A PUD is a community-owned not-for-profit utility formed by a vote of the people. PUDs are governed by a nonpartisan, locally elected board of commissioners. Commissioners responsibilities include setting rates, estabishing policy, approving budgets and and providing direction for the operation of the utility. Commissioners serve a six-year term.
Grays Harbor PUD Commissioners meet bi-weekly in open session where members of the public can observe and participate in the decision-making process. Grays Harbor PUD Commission meetings are held every other Monday beginning at 4:30pm in the Dennis Nichols Building, located at 220 Myrtle Street in Hoquiam. Prior to the meeting, the Commisioners hold a "war room" session during which issues impacting the PUD are discussed (war room starts at 3pm) and a wo rksession beginning at 3:30pm. The war room and worksession sessions are open to the public.
For more information on public utility districts, click here to go to the Washington Public Utility District Association website.
Grays Harbor PUD Service Area
Grays Harbor PUD provides electrical service to most of Grays Harbor County, and small portions of Jefferson County, Pacific, and Lewis Counties. Click here to view a map of our service area.
A Brief History of Grays Harbor PUD
The Grays Harbor Public Utility District No. 1 was formed by a vote of the people of Grays Harbor County in 1938. Bonds were sold, backed by the good faith of the people of Grays Harbor, to purchase facilities from Grays Harbor Railway and Light and Puget Sound Power & Light, both private companies. The takeover of private facilities was not voluntary and placing a value on those facilities was the principal reason for the delay between that vote and the first power served by the District. A bond sale was required because the District condemned those private electrical facilities and had to purchase them. The first electrical power that was formally supplied by the District was in January 1940. Residential rates prior to the District's operation were $0.055 per kilowatt hour (kWh). Wages at the time averaged $0.60 per hour. After the District started providing electric service, rates were reduced to $0.0385 per kWh. Today the residential rate is $0.0807 per kWh.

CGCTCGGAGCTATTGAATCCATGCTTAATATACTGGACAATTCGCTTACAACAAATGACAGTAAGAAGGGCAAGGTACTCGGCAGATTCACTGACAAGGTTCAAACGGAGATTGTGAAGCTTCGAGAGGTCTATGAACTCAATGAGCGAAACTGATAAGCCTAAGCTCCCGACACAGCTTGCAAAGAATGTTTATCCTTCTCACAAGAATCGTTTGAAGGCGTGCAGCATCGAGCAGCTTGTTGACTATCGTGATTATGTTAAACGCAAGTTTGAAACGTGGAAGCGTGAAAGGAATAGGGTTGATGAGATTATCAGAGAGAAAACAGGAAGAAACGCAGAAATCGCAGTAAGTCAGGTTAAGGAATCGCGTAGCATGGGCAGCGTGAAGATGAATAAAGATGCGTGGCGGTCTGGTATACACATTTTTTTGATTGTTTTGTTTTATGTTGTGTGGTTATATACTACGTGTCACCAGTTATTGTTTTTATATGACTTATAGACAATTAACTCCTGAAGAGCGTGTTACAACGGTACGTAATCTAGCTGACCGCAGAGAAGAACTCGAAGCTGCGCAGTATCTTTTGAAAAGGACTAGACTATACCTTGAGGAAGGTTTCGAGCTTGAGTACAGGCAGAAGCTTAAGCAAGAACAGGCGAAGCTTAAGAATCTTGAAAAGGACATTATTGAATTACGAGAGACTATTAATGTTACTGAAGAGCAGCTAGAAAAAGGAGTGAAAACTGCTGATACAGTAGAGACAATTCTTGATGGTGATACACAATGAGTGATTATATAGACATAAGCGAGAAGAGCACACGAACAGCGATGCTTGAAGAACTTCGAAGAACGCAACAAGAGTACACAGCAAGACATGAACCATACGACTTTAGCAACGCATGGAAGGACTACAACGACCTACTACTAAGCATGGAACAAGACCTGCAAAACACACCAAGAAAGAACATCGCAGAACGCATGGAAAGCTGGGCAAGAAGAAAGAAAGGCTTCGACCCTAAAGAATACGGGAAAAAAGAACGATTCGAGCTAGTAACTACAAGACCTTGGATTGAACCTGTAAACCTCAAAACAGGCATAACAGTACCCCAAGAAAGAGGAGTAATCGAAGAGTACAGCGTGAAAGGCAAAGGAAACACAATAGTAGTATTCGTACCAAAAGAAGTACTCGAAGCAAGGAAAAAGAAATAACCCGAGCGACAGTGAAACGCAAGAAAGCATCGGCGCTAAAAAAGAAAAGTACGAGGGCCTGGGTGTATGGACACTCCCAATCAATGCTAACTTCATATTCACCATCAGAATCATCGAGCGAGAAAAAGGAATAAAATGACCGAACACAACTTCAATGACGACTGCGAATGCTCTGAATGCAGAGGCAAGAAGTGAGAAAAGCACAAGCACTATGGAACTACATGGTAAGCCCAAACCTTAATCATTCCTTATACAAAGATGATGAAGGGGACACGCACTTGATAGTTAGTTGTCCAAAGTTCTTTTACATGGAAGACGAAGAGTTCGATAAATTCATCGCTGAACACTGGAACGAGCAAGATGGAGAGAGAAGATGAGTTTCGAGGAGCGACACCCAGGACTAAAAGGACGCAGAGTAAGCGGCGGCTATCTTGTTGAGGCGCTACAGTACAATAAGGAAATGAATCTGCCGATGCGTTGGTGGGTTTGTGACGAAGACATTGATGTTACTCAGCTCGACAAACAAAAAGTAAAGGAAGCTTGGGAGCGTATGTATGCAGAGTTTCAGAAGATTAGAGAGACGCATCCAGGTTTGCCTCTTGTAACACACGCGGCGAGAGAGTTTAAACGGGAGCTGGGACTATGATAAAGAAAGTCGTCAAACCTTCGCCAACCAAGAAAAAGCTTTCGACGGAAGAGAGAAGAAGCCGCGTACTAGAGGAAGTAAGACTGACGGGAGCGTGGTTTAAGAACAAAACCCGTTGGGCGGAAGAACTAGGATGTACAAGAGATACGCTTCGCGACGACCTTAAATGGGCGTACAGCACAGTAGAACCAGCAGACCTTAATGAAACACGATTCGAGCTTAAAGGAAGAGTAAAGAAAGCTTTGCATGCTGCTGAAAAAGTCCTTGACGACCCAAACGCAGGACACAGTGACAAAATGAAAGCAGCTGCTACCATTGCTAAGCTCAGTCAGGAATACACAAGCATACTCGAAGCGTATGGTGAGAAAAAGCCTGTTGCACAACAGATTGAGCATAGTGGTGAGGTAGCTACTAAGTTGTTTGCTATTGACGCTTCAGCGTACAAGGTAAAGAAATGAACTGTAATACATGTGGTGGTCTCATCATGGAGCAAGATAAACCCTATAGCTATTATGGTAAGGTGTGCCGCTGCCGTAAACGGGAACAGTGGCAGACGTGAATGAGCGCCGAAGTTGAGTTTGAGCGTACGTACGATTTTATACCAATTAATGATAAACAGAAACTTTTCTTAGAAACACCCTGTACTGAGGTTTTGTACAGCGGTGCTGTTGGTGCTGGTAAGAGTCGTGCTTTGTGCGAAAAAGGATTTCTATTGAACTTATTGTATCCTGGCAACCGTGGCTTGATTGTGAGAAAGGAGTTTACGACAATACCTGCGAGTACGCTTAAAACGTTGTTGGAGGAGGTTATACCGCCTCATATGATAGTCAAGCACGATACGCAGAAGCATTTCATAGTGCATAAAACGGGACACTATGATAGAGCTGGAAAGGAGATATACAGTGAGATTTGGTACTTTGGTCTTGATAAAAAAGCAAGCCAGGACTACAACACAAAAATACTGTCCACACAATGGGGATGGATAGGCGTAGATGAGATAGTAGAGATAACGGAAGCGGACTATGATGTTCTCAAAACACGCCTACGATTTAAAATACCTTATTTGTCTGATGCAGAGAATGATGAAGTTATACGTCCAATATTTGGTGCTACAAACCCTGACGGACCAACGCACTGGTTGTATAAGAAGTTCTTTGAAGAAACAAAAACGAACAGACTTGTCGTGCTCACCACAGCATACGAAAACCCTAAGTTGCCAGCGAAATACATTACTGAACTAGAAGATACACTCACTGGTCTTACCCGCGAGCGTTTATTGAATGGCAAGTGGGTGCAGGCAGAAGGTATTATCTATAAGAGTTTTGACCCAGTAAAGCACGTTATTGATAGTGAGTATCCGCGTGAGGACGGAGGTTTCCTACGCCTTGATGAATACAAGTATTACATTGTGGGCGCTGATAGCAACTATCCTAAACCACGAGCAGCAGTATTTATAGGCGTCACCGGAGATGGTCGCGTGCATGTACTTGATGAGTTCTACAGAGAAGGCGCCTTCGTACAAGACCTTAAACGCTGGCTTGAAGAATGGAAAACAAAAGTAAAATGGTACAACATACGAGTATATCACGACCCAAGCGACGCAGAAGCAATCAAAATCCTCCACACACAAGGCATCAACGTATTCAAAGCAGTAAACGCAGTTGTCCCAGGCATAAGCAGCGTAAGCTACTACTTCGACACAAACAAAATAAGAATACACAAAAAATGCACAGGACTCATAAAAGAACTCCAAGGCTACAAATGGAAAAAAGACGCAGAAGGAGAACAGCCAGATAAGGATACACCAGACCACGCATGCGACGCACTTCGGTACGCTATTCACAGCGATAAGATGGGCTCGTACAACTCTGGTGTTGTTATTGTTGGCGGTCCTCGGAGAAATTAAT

What this means is that in 1939 electricity cost rate payers over 9% of their wages. When the PUD took over that dropped to 6.4%. Today electricity costs only 0.63% (less than 1%) of the average wage. While electric rates have only increased a small amount since then, wages over the same period have increased over 1,700%. Now, wages are 22 times higher on average and electricity is not even 1 times higher. People couldn't afford to have the luxuries provided by electricity in 1940, nor were many available. Now nearly everything in your home that provides entertainment, or has taken the drudgery out of maintaining a household is electric or powered by electricity. Electricity usage has increased by over 500% in the average American home since World War II, this coupled with recent rate increases, is the reason for higher electric bills.
Our mission: Serve our community with high value utility services at the lowest practical cost.
Hours of Operation: Weekdays 8:00-5:00